Some International Evidence on Deviations from Pocketbook Voting and Its Relevance for the Political Economy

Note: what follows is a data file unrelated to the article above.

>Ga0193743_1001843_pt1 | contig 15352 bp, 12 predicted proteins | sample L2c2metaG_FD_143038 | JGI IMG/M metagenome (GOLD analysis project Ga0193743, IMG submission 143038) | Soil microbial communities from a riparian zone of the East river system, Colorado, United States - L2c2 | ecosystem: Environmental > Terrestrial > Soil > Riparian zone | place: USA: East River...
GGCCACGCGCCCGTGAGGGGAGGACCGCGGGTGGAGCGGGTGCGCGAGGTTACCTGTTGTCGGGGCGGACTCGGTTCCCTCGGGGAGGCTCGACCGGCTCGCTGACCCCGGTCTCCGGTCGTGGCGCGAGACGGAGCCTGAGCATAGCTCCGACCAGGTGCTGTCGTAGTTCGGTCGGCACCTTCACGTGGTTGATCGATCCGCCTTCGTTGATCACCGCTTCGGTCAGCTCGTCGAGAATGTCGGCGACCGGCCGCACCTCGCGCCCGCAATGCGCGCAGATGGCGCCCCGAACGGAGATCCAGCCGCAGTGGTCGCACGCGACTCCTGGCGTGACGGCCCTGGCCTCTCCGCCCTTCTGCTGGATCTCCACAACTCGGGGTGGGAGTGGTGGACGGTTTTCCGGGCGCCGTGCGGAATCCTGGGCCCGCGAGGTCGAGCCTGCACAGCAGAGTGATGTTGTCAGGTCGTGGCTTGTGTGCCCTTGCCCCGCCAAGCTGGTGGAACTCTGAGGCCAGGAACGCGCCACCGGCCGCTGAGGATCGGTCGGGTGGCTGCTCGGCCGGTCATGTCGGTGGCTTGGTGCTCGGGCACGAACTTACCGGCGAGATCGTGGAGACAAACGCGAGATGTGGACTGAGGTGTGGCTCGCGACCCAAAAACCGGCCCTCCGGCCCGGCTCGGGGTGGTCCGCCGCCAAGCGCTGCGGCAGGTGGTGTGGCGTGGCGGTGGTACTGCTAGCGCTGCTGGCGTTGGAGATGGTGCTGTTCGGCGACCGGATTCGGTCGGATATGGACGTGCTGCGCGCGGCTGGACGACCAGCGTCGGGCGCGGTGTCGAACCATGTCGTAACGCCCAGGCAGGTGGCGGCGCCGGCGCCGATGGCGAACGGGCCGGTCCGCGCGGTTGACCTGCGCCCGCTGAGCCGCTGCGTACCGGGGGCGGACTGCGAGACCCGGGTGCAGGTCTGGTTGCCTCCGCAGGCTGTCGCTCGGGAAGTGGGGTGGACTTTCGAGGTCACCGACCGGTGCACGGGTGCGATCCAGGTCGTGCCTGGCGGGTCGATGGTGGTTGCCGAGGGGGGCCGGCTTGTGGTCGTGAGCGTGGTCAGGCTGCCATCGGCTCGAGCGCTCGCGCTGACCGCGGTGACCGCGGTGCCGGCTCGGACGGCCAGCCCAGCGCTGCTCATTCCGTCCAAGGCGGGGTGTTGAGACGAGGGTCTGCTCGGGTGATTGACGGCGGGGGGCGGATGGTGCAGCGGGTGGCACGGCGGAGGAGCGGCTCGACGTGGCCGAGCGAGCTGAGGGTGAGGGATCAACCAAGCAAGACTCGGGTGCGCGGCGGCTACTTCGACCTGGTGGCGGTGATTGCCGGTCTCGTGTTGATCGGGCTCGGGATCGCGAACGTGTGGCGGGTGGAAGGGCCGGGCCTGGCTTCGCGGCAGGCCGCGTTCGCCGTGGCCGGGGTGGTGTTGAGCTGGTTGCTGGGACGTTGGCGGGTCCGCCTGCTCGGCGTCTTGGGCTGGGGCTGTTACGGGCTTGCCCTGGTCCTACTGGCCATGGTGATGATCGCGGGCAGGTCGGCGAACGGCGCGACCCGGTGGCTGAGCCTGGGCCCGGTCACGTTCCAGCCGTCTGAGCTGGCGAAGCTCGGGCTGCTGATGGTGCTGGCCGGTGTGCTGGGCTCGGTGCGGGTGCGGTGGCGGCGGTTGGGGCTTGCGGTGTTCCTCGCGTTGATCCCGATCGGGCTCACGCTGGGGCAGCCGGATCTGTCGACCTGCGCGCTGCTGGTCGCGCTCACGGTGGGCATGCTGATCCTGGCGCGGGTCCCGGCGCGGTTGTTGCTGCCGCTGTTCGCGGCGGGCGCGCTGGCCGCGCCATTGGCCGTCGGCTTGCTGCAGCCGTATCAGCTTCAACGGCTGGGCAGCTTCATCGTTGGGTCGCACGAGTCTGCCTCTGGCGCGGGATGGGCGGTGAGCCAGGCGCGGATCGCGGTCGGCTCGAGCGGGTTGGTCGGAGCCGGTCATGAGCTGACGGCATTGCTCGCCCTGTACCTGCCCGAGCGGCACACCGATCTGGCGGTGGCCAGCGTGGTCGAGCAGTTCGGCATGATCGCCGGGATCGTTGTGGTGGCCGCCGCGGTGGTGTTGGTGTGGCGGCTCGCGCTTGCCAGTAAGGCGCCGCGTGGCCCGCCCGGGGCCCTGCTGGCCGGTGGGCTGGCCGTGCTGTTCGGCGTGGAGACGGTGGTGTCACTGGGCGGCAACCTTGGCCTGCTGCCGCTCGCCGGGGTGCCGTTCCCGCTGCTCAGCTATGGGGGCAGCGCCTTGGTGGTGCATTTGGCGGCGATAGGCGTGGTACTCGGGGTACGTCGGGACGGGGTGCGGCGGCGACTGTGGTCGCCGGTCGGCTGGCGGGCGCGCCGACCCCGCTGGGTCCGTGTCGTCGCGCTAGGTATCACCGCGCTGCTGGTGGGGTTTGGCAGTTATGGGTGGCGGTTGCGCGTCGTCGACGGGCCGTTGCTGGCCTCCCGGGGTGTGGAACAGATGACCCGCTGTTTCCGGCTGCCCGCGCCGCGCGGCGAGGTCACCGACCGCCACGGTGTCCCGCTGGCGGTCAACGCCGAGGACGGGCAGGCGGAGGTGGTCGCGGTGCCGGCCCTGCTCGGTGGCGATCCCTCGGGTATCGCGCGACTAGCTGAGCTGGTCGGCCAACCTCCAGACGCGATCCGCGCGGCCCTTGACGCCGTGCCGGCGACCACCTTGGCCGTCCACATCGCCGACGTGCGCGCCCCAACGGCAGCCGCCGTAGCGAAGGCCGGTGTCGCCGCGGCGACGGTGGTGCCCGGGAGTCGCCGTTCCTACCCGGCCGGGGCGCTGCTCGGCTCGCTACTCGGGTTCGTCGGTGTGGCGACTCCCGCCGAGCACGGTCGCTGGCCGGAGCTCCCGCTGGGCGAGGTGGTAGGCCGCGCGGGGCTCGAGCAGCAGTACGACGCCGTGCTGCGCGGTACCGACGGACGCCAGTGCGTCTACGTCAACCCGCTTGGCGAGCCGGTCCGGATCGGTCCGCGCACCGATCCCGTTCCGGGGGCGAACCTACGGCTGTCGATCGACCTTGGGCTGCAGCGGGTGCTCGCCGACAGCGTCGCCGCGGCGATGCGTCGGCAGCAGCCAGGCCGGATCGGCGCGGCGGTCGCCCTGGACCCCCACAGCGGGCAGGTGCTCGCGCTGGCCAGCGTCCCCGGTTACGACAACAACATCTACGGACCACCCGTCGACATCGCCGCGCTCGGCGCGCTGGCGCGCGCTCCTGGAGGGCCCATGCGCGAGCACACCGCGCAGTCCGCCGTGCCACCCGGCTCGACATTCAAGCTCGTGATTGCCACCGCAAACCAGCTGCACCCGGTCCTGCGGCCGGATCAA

This paper empirically investigates whether individuals indeed vote with their pocketbooks. Individual level data from the General Social Survey and the World Values Survey show significant deviations from pocketbook voting even among the poorest and the richest individuals in the sample. Differences in income status, education status, and perceived social mobility explain only a small fraction of the cross-country variation in the preference for income equality. Economically large and statistically significant country effects remain. There is no evidence that the median preference for income equality is more intense when incomes are more unequal or when the regimes are more democratic, a finding that rules out redistributive pressure as an important mechanism through which inequality affects growth under majority rule.
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